May 27, 2012

I was amazed to see the headlines in paper this morning about the shift to home-owning.  Although the argument made has good validity in terms of low interest rates creating a “window of financial opportunity” at the current time, it seems it would be in the public interest to include a few more points of comparison that would help them make a decision. 

The article mentioned, but did not factor in, costs of heating and air conditioning….which are included in rent; did not factor in association fees…which are included in most townhome and condominium developments and often vary from year to year; did not include “Special Assessments”  or updates needed to a standard home; did not include lawn and garden costs and maintenance; and did not include winter snow removal. 

It missed the fact that right now with significant discussion about the state of our education system….if you buy a home near what is today considered an excellent school system based on 20th century guidelines, will it still be an excellent system when your kids are in school?  Hopefully, by then, schools will have started educating for life in the 21st century, but what if your school has not?

And what about buying in vicinity of your place of work?   Yes the article mentioned mobility, but I expect most read that in terms of where you work and will you be transferred out-state-the definition of mobility issues in terms of home-buying opportunities for the last 50 years.  It missed  the fact that the trend is NOT to stay with an organization for your career lifetime; it missed  the fact that for two-income families, that normally does not mean proximity for both working adults.  So with the existing infrastructure crumbling around us, the hesitancy to invest dollars in repairs, or in mass transit, should you add transportation issues to the decision equation?  Not to mention, of course that mobility needs are emerging with a very different definition as we enter the changing world ahead of us.   Close to work; close to airports; close to schools, availability of sidewalks and neighborhood stores and centers to create a sense of place and connect you to your community, and the impossible (negative impact on community as well as prohibitive costs)  task of creating new freeways to provide quick access to wherever one wants to go.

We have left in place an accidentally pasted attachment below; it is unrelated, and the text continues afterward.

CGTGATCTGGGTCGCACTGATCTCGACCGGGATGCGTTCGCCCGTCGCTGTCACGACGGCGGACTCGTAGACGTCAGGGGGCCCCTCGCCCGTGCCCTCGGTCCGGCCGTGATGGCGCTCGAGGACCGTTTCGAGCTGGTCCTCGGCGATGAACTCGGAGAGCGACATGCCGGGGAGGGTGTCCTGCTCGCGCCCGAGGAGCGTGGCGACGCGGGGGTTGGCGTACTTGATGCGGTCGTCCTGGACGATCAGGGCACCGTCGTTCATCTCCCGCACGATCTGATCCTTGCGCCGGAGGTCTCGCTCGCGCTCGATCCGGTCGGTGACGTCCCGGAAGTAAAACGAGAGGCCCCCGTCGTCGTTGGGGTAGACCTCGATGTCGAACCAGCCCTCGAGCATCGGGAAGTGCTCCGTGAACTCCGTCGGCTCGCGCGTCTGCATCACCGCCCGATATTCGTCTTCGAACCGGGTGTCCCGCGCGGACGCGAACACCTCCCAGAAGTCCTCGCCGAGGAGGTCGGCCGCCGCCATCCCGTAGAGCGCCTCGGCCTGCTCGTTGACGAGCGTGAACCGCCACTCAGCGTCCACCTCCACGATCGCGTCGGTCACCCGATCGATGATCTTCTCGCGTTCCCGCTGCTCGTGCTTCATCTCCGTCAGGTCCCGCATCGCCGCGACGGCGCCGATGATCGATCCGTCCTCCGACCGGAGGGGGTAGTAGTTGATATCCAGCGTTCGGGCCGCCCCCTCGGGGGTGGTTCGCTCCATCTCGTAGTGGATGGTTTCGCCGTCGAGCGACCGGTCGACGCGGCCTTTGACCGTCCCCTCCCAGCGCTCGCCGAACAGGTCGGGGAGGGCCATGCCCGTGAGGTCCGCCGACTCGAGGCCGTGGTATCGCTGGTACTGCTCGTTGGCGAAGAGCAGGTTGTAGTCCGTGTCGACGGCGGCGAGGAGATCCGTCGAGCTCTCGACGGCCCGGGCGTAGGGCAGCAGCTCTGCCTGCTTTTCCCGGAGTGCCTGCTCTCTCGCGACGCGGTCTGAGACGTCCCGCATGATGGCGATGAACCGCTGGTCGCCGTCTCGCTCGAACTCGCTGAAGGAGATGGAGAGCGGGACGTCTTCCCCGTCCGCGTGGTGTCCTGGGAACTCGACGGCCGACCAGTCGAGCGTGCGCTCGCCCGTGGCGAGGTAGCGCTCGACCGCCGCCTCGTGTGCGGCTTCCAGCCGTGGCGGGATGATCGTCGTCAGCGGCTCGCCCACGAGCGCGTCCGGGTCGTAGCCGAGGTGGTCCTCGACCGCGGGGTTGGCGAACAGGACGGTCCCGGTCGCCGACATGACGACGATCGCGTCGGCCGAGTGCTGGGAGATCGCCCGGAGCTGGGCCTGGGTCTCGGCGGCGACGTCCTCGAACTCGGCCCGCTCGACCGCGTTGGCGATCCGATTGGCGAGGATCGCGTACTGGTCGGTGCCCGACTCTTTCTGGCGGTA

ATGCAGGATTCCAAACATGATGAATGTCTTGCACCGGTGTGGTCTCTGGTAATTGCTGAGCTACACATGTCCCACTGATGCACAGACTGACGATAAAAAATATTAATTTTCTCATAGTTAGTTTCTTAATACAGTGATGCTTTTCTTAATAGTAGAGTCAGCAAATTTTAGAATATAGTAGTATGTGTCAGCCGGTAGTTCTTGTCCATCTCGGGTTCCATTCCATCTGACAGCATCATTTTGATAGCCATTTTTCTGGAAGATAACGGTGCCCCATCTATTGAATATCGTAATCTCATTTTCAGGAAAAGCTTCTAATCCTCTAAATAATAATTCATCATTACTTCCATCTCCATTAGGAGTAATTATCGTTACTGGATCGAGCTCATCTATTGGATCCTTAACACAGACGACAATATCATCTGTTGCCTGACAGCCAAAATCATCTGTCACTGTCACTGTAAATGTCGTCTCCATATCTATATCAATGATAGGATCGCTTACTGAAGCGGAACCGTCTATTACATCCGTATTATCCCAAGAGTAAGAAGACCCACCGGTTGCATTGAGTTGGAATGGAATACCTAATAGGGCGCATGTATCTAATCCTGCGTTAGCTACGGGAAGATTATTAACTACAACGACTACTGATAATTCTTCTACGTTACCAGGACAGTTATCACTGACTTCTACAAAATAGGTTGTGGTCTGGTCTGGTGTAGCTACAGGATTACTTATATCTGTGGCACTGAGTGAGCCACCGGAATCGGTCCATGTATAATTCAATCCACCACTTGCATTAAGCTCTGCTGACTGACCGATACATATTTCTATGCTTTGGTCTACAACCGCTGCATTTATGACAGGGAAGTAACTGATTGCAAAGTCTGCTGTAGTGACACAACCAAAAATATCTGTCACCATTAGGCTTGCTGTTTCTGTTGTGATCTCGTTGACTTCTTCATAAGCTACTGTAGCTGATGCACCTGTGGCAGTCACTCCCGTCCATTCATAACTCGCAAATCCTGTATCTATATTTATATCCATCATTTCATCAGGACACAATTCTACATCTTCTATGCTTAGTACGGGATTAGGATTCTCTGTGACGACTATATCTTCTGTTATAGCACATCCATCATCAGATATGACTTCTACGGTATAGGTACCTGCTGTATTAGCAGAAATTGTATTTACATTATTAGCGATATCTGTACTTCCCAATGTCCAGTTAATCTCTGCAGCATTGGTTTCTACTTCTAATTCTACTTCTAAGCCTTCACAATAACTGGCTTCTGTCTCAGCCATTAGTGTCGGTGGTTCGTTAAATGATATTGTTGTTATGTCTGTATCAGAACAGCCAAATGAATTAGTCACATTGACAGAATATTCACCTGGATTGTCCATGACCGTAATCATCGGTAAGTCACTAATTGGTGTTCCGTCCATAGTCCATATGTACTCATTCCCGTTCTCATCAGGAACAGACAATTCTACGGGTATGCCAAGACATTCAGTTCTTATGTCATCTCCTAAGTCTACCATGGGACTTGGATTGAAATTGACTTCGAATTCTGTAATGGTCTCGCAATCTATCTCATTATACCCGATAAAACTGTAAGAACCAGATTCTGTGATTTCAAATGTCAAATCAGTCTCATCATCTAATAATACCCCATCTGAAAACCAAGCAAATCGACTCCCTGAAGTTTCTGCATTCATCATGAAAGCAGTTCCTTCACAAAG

Equally significant is the shrinking availability of time to maintain a home…which only continues to increase cost or limit one to becoming a two-dimensional person:  worker and home-owner.

And as important, it did not include the fact that rents are rising according to “what the market will bear” right now because minimal new apartment building has been done for years and years…so apartments are SCARCE…and can support rising rates.

 In other words, it painted a bright picture without all the facts.  It reminded me of the beginning days of the housing boom and the financial institution’s role in the bust that came just four short years ago. 

Again, I am not against home-ownership.  I owned a home for twelve years and during that time, as I continued to develop as a person and my interests expanded, it became an option that was limiting to me.  I chose to sell that home 16 years ago, and only THIS YEAR, will my rental costs approach equaling the costs of owning a home.  That is food for thought, I think….and worth  sharing with the world that  the decision to buy or rent involves MUCH more that current interest rates vs. current rental rates.  It involves assessing who you are and what place you hope to hold in the world that is before us – not the world of our parents that has passed.


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